Noradrenaline is a fine choice for septic shock. In the past, dopamine was thought to be the drug of choice for vasopressor support in sepsis, because the vasoconstriction associated with noradrenaline was thought to be deleterious in some way- organ hypoperfusion and whatnot. However, a prospective cohort study of septic patients demonstrated that in fact the use of noradrenaline was strongly associated with a favourable outcome. A later trial confirmed that in comparison to dopamine, noradrenaline is associated with decreased mortality in septic patients (by virtue of fewer arrhythmic events). And the VASST investigators confirmed that it is no worse than vasopressin in the setting of septic shock.
As already mentioned, noradrenaline at doses above 0.1mcg/kg/min will compromise cerebral oxygenation. Which in the setting of subarachnoid haemorrhage is a weird conundrum. Do you protect cerebral regional blood flow by sparing your patient from vasopressors, or do you protect that blood flow by cranking up the vasopressors to squeeze more blood though spasming arteries?
In summary, nobody knows what to do. Neurosurgical literature seems to favour induced hypertension more than intensive care journals. Surveys of neurocritical specialists demonstrate that there is a lack of consensus about management strategies and endpoint goals. When stuck, noradrenaline still seems to be the agent of choice, because ultimately everybody agrees that hypotension is totally counterproductive in these patients.
So you need to keep the blood pressure up, and you don’t know why its low, and you have all these wonderful vasoactive drugs to throw around. Which do you chose?
Well, noradrenaline seems to a be a good solid performer. Let us review the evidence:
A nice 1679-patient randomised multicenter trial had demonstrated that in shock of all causes, noradrenaline has fewer adverse events (and improved 28-day mortality) than dopamine. The subgroup which benefited most (or rather, the subgroup most harmed by the dopamine) seemed to be the cardiogenic shock patients.
Relative contraindications for noradrenaline infusion are listed comprehensively in the MIMS entry for Levophed.
I will briefly reiterate:
Noradrenaline interacts with monoamine oxidase inhibitors, which (obviously) interfere with its metabolism. The duration of its action will be increased. Additionally, noradrenaline may interact with some of the older tricyclic antidepressants (which inhibit MAO to some extent).
We have all seen the scenarios where patients end up on quadruple-strength noradrenaline. The question one frequently finds himself asking is whether this insane dose escalation might somehow be counterproductive.
In 1966, Moss Vittands and Schenk published a series of articles in Circulation Research, of which the first dealt with the haemodynamic effects of noradrenaline. These were studies in anaesthetized mongrel dogs, receiving 1mcg/kg/min, 2 mcg/kg/min and 4 mcg/kg/min of noradrenaline, which incidentally are doses wholly incompatible with normal human survival.
Let us dwell on that for a moment, extrapolating the result to human beings.
Let us take a 70kg person.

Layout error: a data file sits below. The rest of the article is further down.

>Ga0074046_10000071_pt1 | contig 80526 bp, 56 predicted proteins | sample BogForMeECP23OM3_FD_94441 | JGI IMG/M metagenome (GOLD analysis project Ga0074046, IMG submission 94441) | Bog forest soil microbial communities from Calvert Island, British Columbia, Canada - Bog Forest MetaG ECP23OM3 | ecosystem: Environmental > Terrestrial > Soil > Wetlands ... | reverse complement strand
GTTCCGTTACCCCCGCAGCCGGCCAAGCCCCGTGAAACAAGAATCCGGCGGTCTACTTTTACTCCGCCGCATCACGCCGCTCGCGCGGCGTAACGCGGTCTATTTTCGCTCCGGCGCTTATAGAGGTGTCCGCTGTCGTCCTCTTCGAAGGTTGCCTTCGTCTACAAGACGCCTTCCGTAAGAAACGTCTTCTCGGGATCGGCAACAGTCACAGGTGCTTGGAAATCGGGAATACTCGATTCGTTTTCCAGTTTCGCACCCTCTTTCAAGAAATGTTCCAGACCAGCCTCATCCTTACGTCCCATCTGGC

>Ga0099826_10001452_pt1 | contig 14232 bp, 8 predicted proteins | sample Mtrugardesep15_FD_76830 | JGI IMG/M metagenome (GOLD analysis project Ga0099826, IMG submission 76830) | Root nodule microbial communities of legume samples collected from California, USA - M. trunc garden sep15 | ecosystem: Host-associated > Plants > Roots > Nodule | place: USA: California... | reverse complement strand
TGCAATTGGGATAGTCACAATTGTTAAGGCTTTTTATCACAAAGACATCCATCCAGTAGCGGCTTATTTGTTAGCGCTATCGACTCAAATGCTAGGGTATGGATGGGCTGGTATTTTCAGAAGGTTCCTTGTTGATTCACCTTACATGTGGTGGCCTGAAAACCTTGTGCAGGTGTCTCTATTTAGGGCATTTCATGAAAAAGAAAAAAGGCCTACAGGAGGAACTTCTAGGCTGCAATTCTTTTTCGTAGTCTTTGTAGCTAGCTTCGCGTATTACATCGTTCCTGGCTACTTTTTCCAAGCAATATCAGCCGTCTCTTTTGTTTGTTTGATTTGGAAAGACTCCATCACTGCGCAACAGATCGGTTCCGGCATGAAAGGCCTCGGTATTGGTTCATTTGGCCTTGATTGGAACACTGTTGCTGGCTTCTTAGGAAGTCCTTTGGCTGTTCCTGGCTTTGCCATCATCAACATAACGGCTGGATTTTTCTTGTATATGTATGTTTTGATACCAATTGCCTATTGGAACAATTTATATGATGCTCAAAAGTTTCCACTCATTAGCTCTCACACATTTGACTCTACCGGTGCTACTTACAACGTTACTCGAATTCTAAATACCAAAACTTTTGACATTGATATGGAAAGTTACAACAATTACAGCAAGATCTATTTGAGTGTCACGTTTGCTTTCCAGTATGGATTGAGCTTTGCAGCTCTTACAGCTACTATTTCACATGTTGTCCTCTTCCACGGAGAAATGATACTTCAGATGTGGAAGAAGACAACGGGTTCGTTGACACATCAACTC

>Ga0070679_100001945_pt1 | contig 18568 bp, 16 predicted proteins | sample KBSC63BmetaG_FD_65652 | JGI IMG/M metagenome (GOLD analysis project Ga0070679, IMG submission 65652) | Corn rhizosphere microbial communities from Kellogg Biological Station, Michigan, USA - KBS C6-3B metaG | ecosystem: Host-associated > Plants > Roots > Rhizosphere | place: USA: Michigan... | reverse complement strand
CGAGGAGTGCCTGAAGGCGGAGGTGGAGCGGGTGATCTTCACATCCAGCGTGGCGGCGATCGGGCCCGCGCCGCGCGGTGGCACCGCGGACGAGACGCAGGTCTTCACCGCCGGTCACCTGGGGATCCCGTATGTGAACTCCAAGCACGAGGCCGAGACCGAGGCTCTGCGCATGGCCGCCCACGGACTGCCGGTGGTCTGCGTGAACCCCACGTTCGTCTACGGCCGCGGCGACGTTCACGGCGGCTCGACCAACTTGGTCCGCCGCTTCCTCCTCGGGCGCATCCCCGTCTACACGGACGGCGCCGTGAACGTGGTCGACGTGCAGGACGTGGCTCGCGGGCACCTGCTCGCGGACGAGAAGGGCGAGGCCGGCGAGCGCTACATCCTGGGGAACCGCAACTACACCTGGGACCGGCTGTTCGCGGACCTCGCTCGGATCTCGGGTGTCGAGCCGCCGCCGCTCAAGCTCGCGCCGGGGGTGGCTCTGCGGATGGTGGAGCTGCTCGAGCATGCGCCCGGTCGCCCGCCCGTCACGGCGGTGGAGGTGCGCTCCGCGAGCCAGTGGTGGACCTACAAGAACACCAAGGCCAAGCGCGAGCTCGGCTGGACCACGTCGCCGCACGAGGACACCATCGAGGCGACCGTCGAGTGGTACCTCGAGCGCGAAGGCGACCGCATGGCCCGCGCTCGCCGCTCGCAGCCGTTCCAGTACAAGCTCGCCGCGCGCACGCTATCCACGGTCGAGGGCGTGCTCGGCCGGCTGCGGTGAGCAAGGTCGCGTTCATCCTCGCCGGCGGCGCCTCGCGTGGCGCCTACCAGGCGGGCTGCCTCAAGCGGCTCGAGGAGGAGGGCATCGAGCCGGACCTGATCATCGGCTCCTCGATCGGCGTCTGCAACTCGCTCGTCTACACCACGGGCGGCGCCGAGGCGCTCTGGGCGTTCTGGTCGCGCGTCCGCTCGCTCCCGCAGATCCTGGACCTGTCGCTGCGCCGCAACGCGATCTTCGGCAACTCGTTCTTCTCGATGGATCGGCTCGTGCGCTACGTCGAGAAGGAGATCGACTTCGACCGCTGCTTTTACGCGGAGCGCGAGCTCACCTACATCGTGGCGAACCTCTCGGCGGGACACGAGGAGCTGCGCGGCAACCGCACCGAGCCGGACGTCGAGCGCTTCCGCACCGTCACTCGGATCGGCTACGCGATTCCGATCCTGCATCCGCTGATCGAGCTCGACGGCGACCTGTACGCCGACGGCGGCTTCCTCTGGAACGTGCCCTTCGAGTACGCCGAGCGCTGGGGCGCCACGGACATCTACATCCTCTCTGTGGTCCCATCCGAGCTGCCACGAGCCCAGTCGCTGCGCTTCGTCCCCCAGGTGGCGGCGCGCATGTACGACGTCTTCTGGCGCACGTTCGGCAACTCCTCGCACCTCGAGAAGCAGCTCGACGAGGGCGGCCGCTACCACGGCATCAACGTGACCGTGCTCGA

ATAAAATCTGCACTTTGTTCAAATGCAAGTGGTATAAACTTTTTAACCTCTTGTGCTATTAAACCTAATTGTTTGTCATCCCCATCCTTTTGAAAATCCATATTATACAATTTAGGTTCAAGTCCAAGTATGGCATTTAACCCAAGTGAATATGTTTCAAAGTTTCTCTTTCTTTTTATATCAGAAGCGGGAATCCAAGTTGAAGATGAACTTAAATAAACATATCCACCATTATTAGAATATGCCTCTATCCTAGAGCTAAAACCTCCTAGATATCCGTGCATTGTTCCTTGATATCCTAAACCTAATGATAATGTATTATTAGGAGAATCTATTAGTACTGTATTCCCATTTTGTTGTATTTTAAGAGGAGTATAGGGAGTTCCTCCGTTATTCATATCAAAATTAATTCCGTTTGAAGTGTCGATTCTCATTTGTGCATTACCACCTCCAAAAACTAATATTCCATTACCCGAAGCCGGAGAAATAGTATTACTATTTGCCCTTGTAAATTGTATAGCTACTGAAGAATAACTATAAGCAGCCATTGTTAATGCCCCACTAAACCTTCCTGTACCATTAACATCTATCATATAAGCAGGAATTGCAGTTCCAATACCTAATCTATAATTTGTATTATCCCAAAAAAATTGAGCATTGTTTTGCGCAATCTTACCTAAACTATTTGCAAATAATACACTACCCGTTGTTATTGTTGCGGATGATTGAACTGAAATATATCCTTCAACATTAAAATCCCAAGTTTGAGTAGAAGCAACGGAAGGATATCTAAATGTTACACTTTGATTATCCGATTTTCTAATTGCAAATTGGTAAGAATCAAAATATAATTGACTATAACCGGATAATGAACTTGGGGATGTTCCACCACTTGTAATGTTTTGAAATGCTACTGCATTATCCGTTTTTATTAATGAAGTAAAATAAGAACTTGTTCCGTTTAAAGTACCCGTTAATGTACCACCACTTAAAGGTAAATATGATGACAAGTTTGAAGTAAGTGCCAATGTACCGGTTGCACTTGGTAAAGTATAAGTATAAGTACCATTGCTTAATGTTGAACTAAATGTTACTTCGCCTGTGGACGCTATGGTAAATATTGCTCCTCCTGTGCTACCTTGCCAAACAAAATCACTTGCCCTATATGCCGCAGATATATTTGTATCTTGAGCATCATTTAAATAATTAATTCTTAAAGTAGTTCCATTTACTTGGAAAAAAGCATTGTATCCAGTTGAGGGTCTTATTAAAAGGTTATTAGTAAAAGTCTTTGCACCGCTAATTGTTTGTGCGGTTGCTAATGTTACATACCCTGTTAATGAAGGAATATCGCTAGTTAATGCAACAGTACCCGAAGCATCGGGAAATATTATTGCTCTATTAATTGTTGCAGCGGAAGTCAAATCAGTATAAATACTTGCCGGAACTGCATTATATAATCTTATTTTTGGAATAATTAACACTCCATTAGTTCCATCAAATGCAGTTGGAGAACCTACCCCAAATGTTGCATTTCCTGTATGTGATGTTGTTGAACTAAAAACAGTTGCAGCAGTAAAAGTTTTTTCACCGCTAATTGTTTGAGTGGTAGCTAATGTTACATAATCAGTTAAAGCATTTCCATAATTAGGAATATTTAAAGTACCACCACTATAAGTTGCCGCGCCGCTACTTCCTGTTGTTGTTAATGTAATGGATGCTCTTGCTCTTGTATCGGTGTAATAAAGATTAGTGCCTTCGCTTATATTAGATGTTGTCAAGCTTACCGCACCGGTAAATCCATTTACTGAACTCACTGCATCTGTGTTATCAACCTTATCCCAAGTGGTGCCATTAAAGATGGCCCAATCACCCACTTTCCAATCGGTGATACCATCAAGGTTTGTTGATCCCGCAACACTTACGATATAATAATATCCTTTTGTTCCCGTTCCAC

Consider that even 1mcg/kg/min equates to 70ml/hr of single-strength noradrenaline in a normal person. In ICU, one most frequently encounters noradrenaline in the dose range between 5 and 20ml/hr, equating to somewhere between 0.1mcg/kg/min and 0.3mcg/kg/min.
Unsurprisingly, as the doses of noradrenaline were escalated the animals developed left ventricular failure and died. At a rate of 4mcg/kg/hr, this sort of left ventricular failure developed after the second hour of infusion.
It is known that catecholamine infusions in excessive quantity cause diffuse myocardial damage. The effects of truly absurd catecholamine doses were demonstrated experimentally by authors who (in 1960) commented on the “mounting frequency of myocarditis due to pressor amine therapy in human beings”. The experimental dogs were infused with noradrenaline at doses ranging up to 10-15mcg/kg/min.
In the abovementioned normal 70kg human being, a dose rate of 10mcg/kg/min would yield 700mcg/minute, … yes that is correct, 700ml/hr by the standard dilution, or 175ml/hr if drawn up to quad-strength.
Think about that. No intensivist, no matter how crazed, would ever infuse a human being with that sort of dose.
However, let us consider what might happen if they did.
The dog study mentioned above reports that in animals receiving 10mcg/kg/min, death occurred within 30-180 minutes, usually of cardiac arrest, cerebral haemorrhage or pulmonary oedema. At half that dose (equivalent to about 85 ml/hr of quad strength noradrenaline in the human) the dogs lasted maybe six hours. The second paper from the series delved deeper into the histological changes of the myocardium following such a noradrenaline overdose.
So, if nothing else, these animal experiments give one an impression of how high one shouldn't go with one’s infusion rate.
Let's say you accidentally overdosed your patient with a bolus of noradrenaline. A sensible reaction to this would be to administer a competitive antagonist of alpha-1 receptors, such as phentolamine. This has been used to treat the infarcted digits of patients who accidentally used the wrong end of an Epi-pen autoinjector (though that was raw adrenaline, one can see the parallels).